4. More secure. Each unikernel’s VM runs only one application. Isolation between applications is enforced by the hypervisor, instead of a shared OS kernel. Compared to process isolation or container isolation in Linux, the unikernel is more secure from the lower level isolation.
  5. Easy deployment; easy to use. Unikernel applications are built into a single binary to run directly as a VM image, which simplifies the deployment of the service. Unikernel applications are designed to be single click and run. All functionalities are customized at building time. Once deployed, the binary package requires no human modifications except the whole binary package being replaced.

In brief, Mini-OS is a tiny OS originated from the Xen Project hypervisor. Like other unikernels, Mini-OS provides higher performance and a more secure computing environment than a traditional operating system on the cloud.

Why port LibVMI to MiniOS

LibVMI is a secure critical library that could be used to view a target VM’s raw memory from another guest VM, thus gaining a whole view of almost all the activities on the target VM.

Traditionally, LibVMI runs in Dom0 on the hypervisor. However, Dom0 is already very big even without LibVMI in it. I got the idea of separating LibVMI from Dom0 from the following observations:

  1. Dom0 is a general purpose OS hosting many daily use applications, such as administrator tools. However, LibVMI is a special purpose library and usually not for daily use. Furthermore, there are almost no direct communications between LibVMI and other applications. Thus it is not necessary to install LibVMI in Dom0.
  2. Security risk. Dom0 is a critical domain for the hypervisor platform. Introducing a new code base to the kernel would also introduce new security risks. Other applications on Dom0 could leverage kernel vulnerabilities to compromise LibVMI, and vice versa, a bug in LibVMI could crash other applications or even the entire Dom0 kernel.
  3. Performance overhead. As introduced above, a general purpose OS is large and inefficient to run a special purpose application. CPU mode switching, large memory footprints, and process scheduling all introduce overheads for Dom0.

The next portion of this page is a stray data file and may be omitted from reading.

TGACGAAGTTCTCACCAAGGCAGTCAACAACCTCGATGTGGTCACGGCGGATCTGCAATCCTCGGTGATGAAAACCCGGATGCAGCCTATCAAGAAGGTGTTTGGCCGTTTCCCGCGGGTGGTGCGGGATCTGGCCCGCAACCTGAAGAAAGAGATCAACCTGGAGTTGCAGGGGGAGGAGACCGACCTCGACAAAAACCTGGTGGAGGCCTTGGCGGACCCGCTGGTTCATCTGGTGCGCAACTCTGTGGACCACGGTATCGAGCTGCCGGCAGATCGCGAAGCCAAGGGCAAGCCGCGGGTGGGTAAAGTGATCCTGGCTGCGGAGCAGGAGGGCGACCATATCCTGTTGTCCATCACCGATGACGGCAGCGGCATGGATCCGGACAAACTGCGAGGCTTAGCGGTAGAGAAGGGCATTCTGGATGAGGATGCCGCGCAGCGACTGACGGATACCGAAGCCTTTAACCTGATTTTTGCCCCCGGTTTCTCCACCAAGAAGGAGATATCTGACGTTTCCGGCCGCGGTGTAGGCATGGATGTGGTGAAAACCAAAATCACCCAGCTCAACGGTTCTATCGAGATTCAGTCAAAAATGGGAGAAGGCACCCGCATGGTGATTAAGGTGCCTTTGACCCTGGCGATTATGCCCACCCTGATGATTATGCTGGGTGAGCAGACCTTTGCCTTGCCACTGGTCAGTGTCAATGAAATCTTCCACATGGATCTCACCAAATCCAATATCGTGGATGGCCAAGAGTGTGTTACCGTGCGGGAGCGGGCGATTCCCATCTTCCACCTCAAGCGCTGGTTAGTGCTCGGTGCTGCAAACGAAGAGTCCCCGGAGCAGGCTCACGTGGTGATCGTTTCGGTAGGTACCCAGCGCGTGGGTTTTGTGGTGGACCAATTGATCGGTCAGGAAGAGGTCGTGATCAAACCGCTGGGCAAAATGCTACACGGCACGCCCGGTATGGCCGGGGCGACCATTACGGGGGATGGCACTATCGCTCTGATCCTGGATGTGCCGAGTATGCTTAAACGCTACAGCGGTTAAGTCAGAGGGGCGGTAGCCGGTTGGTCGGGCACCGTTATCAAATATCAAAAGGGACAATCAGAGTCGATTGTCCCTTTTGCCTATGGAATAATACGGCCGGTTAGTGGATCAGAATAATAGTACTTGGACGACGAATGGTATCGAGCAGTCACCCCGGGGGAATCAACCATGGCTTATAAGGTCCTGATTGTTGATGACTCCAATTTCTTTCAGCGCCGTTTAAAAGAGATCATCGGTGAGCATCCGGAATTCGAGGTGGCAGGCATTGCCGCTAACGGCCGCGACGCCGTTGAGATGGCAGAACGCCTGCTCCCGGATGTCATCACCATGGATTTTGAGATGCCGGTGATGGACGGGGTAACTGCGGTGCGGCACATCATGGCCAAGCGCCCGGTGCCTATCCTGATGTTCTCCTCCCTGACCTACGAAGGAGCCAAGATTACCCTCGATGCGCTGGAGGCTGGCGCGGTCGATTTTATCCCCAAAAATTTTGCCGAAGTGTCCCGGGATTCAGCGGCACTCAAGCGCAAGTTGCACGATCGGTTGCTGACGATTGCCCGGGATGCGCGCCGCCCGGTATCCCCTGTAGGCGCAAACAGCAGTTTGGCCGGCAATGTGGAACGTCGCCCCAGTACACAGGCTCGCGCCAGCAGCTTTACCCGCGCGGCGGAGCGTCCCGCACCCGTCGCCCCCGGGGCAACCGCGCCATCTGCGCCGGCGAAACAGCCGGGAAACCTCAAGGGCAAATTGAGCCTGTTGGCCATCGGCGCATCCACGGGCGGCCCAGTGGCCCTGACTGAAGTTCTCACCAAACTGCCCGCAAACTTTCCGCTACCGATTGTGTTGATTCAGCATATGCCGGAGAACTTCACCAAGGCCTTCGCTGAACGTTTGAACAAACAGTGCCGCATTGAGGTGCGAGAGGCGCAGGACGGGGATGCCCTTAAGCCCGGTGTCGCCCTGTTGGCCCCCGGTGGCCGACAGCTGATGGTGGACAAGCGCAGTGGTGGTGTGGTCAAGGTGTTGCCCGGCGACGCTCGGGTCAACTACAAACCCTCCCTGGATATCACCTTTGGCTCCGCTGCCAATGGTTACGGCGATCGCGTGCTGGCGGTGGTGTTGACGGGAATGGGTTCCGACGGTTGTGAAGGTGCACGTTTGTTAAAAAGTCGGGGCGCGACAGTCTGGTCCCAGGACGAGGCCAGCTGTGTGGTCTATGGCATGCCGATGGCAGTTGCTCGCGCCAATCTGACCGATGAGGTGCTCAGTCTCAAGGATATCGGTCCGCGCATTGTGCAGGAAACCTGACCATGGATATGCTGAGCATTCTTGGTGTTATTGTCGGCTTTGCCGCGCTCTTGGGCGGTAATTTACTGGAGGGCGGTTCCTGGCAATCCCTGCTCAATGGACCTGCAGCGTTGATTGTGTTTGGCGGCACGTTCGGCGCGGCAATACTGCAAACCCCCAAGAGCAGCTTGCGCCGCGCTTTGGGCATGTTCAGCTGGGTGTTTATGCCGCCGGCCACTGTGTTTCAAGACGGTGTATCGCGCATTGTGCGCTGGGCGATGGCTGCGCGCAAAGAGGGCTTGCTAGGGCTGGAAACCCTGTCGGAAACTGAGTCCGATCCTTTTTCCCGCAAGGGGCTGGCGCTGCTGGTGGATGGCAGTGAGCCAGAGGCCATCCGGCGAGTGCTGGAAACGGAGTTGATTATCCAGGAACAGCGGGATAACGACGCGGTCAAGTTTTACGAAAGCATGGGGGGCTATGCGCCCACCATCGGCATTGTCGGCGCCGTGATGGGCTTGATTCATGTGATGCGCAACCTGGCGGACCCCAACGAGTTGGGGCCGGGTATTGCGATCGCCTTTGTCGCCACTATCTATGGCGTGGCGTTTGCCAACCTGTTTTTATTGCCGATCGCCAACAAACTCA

Therefore, we propose to port LibVMI to the tiny Mini-OS, named TinyVMI, to explore whether we can achieve the above benefits.


First, the hypervisor isolates each guest VM from reading other VM’s memory pages. A guest VM should get enough permission before it can be used to introspect other VM’s memory. Second, LibVMI depends on several libraries that are not supported in the original Mini-OS. Therefore, in this project, we want solutions to overcome these two challenges.

Permissions in accessing other VM’s memory

To introspect a VM’s memory from another guest VM, the first thing is to get permissions from the hypervisor. By default, memory pages of each VM are strictly isolated from each other – they are not allowed to access the memory pages of other VMs. Although the hypervisor allows programmers to share memory pages between two VMs by grant tables, it requires the target VM to explicitly offer the page for sharing. Since the entire target VM is not trusted and no changes should be made to the target VM, LibVMI uses foreign memory mapping hypercalls to remap memory pages from the target VM to its own memory space. The permission of mapping a foreign page (target VM’s page) to its own address space for a guest VM (or Dom0) is controlled by the Xen Security Module (XSM), which will be introduced below.